With the support of both visiting immigrants and local New Yorkers alike, Little Ukraine thrives on.
Story and media by Carlos Canela
Eight-year-old Kayden Montes, who lives in the West Farms section of the Bronx, has great respect for “El Cuko,” the imaginary monster he hears when night falls.
“When it’s dark outside the Cuko comes out with all his Cuko friends and I hear them from my room all the way up here yelling and screaming all the time,” Kayden says. “My mommy says that if I don’t do good in school, that’s how the Cuko gets you and makes you follow him too. That’s why she doesn’t let me play outside.
What Kayden doesn’t realize is that El Cuko and its friends are actually neighborhood delinquents, and his mother is trying to protect him from becoming just another “hood rat.”
Patricia Hernandez, 26, Kayden’s mother, keeps him close to home and school.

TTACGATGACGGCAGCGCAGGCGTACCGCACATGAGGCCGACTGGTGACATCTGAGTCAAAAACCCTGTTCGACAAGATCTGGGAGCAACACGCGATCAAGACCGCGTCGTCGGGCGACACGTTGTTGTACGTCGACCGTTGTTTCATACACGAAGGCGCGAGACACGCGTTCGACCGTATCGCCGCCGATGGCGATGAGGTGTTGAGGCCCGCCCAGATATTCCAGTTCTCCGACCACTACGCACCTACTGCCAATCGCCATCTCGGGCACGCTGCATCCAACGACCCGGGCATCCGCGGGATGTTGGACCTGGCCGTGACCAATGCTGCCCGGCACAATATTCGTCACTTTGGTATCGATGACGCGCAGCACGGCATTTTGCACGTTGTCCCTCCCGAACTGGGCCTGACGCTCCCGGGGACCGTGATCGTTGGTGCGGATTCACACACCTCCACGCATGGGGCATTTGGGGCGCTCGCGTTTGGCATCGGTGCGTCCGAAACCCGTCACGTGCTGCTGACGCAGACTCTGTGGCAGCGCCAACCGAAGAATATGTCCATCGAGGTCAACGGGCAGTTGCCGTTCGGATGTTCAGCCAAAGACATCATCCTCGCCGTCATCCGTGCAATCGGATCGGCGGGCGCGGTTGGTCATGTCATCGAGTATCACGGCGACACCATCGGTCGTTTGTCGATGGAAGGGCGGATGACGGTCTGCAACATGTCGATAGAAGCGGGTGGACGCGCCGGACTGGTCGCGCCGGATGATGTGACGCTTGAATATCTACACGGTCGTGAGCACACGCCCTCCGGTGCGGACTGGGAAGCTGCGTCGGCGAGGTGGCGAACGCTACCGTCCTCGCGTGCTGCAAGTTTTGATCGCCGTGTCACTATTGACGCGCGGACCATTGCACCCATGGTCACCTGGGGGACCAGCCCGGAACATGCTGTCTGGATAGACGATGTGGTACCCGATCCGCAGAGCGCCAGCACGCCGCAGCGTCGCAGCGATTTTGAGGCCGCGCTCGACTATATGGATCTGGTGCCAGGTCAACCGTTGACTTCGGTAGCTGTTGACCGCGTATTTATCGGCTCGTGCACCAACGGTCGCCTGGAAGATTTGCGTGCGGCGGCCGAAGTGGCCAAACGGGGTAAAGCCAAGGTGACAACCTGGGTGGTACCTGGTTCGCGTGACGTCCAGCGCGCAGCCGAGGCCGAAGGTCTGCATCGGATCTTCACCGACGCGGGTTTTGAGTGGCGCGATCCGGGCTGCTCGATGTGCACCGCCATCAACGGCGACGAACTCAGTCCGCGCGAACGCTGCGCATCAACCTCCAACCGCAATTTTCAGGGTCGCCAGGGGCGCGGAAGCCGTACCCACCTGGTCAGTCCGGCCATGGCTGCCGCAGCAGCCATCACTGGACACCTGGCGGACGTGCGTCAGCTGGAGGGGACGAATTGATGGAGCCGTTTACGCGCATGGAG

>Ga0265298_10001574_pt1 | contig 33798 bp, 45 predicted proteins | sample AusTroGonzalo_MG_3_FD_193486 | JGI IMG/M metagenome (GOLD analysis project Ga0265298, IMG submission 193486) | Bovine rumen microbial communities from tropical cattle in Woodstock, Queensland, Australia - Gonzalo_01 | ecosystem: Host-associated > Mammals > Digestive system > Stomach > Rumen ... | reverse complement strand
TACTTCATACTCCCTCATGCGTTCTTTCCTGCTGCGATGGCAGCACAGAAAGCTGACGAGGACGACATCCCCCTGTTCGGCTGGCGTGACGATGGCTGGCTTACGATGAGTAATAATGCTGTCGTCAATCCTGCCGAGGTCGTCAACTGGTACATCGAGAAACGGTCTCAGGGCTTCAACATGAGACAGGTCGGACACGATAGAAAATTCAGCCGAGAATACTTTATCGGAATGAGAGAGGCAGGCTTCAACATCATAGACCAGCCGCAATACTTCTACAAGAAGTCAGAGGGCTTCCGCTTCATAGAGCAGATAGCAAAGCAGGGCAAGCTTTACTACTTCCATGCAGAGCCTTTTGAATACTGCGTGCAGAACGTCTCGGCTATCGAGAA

“This place isn’t a good environment for kids to grow up in, if it isn’t gun shots, it’s ambulances or police sirens waking you up in the middle of the night,” said Hernandez, a single mother who also has a daughter, Kailin Montes.
Parents in West Farms, in the central Bronx, north of the Cross-Bronx Expressway and south of the Bronx Zoo, look to after-school programs as a means of keeping their children on track for a better life. But plans for extensive cutbacks to those programs have left parents fearful.
Long-time West Farms resident Maria Merejido, 54, remembers what it was like raising four boys in the neighborhood, “I always had to stay on top of them and make sure they did all of their work, I let them watch TV after but there was no way I was gonna let them play outside in that mess,” she says.